Some ancient words on sharing our resources

I’ve been reading devotionally Margaret Guenther’s At Home in the World: A Rule of Life for the Rest of Us. It’s a wonderful book, which I intend to review when I’m finished. The passage I read today, in a chapter entitled “Loving Generosity,” included a stark quote from the fourth-century bishop Basil the Great.

“What keeps you from giving now? Isn’t the poor person there? Aren’t your own warehouses full? Isn’t the reward promised? The command is clear: the hungry person is dying now, the naked person is freezing now, the person in debt is beaten now — and you want to wait until tomorrow? “I’m not doing any harm,” you say. “I just want to keep what I own, that’s all.” You own! You are like someone who sits down in a theater and keeps everyone else away, saying that what is there for everyone’s use is your own….”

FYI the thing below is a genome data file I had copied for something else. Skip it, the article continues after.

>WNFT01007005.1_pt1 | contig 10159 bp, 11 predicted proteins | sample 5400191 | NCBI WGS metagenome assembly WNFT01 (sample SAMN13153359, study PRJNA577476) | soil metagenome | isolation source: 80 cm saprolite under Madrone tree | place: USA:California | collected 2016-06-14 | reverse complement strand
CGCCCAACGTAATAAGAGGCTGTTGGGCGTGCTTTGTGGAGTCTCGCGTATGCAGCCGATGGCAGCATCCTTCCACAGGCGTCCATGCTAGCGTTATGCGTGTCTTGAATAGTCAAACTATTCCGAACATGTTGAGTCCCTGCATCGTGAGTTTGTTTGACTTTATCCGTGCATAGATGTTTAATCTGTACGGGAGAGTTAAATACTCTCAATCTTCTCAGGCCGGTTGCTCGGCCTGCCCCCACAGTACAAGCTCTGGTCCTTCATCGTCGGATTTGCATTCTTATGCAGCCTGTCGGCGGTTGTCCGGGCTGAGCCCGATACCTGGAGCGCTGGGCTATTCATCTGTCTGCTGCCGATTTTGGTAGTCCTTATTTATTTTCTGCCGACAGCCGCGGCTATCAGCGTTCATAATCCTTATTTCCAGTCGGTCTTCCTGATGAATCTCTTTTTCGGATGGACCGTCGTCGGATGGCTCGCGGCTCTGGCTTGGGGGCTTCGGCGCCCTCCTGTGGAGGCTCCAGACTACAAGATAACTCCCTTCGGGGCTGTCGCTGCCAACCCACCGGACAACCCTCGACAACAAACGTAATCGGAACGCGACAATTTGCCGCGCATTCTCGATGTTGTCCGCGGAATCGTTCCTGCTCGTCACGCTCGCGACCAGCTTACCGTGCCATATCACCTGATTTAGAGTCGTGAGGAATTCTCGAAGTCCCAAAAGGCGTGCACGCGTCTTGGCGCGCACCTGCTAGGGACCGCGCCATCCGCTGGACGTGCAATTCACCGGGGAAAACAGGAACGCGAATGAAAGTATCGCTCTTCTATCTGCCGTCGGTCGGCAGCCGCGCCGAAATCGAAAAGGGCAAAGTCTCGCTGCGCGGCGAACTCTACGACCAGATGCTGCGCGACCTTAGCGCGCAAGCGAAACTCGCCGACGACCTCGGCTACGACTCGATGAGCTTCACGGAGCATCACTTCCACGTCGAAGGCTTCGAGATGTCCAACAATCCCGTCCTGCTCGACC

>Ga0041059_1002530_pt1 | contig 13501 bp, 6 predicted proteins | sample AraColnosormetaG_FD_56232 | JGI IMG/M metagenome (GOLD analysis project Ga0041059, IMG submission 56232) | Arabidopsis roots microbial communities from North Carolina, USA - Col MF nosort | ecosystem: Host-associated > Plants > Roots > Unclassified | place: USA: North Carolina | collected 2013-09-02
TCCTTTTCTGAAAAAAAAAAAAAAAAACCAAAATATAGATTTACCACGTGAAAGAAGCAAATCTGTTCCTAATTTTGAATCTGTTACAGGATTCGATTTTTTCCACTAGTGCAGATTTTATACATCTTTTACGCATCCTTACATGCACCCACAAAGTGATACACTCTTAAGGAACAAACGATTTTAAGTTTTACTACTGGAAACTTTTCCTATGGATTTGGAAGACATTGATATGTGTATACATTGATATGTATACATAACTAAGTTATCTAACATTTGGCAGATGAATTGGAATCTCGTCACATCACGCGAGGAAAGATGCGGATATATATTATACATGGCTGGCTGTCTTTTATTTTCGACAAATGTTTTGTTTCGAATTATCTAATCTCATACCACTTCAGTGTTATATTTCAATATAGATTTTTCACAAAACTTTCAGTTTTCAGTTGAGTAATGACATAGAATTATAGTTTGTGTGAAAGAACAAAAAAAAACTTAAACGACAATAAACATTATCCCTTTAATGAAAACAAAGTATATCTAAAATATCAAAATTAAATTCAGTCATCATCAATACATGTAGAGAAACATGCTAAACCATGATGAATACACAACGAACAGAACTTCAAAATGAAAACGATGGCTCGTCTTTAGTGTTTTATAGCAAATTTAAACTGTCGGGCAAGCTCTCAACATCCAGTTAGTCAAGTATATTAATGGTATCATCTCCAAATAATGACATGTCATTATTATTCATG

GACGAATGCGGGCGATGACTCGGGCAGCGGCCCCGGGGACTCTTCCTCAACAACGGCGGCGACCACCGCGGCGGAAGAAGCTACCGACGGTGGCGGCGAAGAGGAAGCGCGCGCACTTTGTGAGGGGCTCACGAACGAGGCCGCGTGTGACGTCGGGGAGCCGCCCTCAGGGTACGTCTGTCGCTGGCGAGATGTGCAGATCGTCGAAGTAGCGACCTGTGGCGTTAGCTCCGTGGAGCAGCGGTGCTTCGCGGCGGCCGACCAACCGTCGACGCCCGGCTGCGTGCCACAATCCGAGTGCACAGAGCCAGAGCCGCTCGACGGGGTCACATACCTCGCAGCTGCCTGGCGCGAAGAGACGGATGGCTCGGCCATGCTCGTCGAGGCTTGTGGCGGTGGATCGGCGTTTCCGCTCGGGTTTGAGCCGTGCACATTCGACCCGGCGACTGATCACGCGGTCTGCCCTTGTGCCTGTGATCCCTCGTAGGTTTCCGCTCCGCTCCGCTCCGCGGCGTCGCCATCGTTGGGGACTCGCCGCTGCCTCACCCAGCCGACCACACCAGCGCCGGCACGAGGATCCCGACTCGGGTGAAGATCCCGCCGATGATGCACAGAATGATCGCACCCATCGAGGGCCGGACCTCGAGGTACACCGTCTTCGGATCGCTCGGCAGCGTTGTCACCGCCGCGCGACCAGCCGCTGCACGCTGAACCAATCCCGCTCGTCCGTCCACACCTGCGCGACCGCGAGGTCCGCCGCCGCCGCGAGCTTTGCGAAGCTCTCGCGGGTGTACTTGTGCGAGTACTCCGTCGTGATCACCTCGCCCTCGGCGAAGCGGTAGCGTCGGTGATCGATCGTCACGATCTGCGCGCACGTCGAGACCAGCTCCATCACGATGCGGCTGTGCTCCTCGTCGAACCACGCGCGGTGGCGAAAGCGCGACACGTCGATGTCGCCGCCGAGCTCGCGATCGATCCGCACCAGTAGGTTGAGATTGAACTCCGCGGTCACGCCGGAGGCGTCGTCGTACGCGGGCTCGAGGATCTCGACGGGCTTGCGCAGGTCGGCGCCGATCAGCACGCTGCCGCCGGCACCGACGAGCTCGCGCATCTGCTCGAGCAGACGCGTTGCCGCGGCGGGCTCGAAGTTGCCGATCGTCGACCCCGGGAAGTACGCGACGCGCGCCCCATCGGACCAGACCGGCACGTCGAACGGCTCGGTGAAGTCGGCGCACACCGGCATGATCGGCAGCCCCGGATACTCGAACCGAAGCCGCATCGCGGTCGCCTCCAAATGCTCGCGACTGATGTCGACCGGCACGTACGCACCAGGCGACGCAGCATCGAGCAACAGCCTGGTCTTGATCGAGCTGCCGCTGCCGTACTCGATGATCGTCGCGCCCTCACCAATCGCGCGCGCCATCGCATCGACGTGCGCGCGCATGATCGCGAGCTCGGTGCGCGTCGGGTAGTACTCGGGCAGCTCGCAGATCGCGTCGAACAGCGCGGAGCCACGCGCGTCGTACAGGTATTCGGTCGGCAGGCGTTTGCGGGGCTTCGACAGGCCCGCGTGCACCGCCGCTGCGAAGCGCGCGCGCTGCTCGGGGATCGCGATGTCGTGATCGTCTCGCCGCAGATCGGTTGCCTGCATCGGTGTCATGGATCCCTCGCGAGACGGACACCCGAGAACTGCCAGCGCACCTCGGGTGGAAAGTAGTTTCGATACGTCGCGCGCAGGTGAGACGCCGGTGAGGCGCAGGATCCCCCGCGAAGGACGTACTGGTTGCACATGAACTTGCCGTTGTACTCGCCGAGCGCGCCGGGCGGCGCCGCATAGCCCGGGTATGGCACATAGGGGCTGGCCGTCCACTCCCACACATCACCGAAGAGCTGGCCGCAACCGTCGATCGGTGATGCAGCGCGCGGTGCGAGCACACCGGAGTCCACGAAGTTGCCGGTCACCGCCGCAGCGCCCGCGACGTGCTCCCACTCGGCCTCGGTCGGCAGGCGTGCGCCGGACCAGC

Basil’s passage concludes, “You do wrong to everyone you could help, but fail to help.”

I’ve been thinking about this all day. What do you think?

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